What about football?
Hush your mouth. We’ll have all offseason to talk about Whipple.
Alright, that’ll be it for now. Back to watching random college basketball (SD State vs. Wyoming, yes I have a problem, shut up). Tune in to @FightMass for all your George Mason live-tweeting needs.
Welcome back to UMass sports, guys! Hope you had a merry Christmas and also a non-denominational Happy Holiday, especially you, Nick Canelas. We now return to your regularly schedulWHAAAAAAAAAAAAT?
Yeah, so I’ll admit, Charley getting das boot this quick was a bit of a surprise given that, oh I dunno, it’s almost January already and whatnot. But timing with coaching hires isn’t really the UMass way, is it? It does suck to take the focus off of the basketball success story by getting the local media all abuzz about how awful the football program is again (didn’t we just do this a few weeks ago?) but, as much as I wanted to see Charley succeed, the reaction from the players and donors seems to suggest that there was more to this than just the 2-22 record. I don’t think he buried the school the way Morris did – we had, and hopefully will still have, pieces to build around. Molnar’s lack of progress in year two suggests he might have just not been the right x’s-and-o’s coach for the job. Anyway, now begins the coaching search, so, you know, Nick Saban would be a good pick IMO. I’ll settle for Mark Whipple though. A lot of schools would settle for Mark Whipple.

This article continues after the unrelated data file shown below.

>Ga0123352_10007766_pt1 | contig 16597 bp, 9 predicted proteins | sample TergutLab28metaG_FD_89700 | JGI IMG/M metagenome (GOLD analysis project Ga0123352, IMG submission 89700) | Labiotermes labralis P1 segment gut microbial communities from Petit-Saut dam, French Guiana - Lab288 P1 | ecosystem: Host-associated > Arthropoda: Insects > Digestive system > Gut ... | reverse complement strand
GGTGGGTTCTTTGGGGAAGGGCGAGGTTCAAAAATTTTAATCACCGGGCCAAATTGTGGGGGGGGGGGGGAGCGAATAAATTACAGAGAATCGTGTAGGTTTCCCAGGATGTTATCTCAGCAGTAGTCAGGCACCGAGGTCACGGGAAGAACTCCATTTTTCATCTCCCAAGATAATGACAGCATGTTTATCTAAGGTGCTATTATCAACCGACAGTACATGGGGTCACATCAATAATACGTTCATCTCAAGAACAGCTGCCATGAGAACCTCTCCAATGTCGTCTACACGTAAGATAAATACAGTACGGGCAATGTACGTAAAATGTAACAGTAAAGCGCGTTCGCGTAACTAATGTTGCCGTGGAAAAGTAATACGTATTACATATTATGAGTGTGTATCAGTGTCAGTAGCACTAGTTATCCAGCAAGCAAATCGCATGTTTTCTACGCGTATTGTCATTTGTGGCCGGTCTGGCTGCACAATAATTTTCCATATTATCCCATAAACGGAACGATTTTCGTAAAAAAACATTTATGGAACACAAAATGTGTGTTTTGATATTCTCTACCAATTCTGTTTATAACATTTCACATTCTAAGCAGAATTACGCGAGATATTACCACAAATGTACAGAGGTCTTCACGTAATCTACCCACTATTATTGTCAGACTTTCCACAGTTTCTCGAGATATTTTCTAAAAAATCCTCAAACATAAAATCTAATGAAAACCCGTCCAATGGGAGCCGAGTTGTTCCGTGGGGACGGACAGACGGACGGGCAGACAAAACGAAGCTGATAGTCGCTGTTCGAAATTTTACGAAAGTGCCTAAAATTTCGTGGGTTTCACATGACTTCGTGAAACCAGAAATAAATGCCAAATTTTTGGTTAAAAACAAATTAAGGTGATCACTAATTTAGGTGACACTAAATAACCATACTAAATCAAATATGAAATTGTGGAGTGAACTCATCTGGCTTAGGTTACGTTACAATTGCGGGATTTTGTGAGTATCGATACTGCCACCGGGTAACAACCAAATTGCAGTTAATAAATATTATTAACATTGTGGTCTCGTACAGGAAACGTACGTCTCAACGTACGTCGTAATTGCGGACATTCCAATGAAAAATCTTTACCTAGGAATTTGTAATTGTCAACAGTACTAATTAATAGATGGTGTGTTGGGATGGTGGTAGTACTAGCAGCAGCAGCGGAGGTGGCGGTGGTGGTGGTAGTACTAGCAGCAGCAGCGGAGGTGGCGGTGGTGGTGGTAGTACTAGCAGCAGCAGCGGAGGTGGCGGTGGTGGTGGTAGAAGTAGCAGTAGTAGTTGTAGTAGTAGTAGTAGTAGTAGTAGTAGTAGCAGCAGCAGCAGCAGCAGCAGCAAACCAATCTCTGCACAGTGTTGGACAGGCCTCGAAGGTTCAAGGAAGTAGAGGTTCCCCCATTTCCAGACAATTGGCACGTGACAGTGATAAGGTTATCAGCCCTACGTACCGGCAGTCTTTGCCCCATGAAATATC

I was tempted, by the way, to take down Dan Shank’s “column” for the Globe where he goes on and on about how happy he is to see UMass fail, but given his recent track record in sports predictions, maybe this is the best thing that could have happened to UMass. In which case, thanks for the reverse jinx! But seriously, #logoff.
So moving on to happier thoughts, the basketball team ah goddamnit they lost too didn’t they. Yes, in the world’s least aesthetically-pleasing game, played with rims made of granite on a sliding panel of styrofoam, the Minutemen suffered their first loss of the season 60-55 at the hands of Florida State last weekend. Nothing really went UMass’s way, from god-awful shooting from 3 and the FT line to lousy officiating (including a glorious missed foul at the end that could’ve been avoided by jacking up another 3, which we would have missed anyway, but still). In the good news column, the loss only dropped us to #2 in the RPI since Florida State is a much better team than people are giving them credit for, even if they did also play like dog shit. Whatever, we’re gonna have a packed house against Providence on Saturday, we’re still ranked. Feelin’ fine.
Anyway, I leave you with this. Good night, sweet world.